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Manchester United shareholder Ineos is seeking to sell Nice

Manchester United shareholder Ineos is seeking to sell Nice

According to The Independent, Manchester United shareholder Ineos is seeking to sell Nice to ensure that Manchester United's participation in European competitions is not affected.

It is reported that Ineos Group, a shareholder of Manchester United, is looking to sell Nice, and it is expected that UEFA will grant the two clubs a one-season transition period to participate in this season's European competitions. Another factor is that Sir Jim Ratcliffe wants to focus on Manchester United, fulfilling his ambition related to the club he loved as a child.

One issue is that French football is currently in financial trouble because Ligue 1 has failed to secure a broadcasting deal for the next season. However, Nice is considered a special case due to its attractive location. The plans are currently at an early stage, but many sources indicate that Ineos is considering selling Nice.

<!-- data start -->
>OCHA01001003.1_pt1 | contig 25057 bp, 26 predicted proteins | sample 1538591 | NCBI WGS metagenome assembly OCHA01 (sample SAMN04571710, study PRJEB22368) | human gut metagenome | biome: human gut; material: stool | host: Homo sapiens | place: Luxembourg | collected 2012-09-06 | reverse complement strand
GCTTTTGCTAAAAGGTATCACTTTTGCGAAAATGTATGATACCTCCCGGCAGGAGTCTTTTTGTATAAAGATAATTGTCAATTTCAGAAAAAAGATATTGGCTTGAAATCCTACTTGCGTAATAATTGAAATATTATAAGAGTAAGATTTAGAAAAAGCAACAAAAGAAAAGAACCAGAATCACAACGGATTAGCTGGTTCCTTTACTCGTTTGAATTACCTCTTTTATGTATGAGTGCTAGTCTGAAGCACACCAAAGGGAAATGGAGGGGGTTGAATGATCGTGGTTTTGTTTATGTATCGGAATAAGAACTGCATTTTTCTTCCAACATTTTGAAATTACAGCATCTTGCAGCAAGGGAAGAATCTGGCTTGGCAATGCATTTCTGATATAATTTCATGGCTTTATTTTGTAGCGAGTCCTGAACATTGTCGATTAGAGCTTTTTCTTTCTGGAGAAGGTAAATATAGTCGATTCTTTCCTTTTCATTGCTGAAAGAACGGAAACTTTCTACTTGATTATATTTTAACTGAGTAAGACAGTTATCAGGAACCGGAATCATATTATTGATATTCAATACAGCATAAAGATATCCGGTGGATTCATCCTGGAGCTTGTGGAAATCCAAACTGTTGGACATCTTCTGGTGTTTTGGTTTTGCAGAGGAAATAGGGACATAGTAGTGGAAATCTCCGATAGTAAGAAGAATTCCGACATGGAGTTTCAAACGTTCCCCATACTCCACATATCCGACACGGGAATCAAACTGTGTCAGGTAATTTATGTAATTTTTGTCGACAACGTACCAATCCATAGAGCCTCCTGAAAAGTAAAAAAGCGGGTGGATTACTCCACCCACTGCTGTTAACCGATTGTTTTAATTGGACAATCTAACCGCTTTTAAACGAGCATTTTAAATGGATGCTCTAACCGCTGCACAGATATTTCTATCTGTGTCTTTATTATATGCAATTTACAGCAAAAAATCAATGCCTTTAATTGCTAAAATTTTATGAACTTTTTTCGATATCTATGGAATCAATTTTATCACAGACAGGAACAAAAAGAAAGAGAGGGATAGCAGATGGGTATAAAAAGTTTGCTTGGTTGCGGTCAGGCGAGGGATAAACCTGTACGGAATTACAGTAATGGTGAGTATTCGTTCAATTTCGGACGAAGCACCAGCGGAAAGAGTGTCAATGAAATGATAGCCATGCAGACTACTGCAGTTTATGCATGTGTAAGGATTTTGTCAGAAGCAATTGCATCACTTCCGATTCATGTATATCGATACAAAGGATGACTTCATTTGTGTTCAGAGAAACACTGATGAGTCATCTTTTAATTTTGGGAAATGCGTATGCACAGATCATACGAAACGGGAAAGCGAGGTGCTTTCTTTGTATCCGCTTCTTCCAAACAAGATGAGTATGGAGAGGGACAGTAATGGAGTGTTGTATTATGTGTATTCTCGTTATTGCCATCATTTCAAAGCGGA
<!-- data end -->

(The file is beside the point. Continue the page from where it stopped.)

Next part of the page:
The Ineos Group, led by Ratcliffe, completed the acquisition of a 27.7% stake in Manchester United earlier this year, having previously acquired Nice in 2019. They are now facing the first complex situation of multi-club ownership, as both teams have qualified for the 2024-25 Europa League. UEFA is currently facing a significant challenge from the spread of multi-club ownership worldwide and is still working to resolve the regulatory issues related to such relationships.

The expected interim solution for next season is to place Nice into a "blind trust," a method used last season to navigate RedBird Capital's ownership of AC Milan and Toulouse. However, this is seen as only a temporary measure, as UEFA has warned that the rules for the 2025-26 season will be stricter.

In this context, Ineos remains open to selling Nice. A major complicating factor is the collapse of the domestic television market for Ligue 1, with no broadcasting agreement reached so far. It is predicted that Ligue 1's rights could fall from a potential €1 billion to just €500 million. The situation remains unresolved, and there are concerns about how quickly a new agreement can be reached.

Other takeover plans have stalled, and French clubs have lowered their revenue expectations. However, some believe now is an opportunity to buy a club with great potential, especially given Nice's highly attractive location on the French Riviera.

Ineos also owns Swiss club Lausanne-Sport, but they have not qualified for European competitions.
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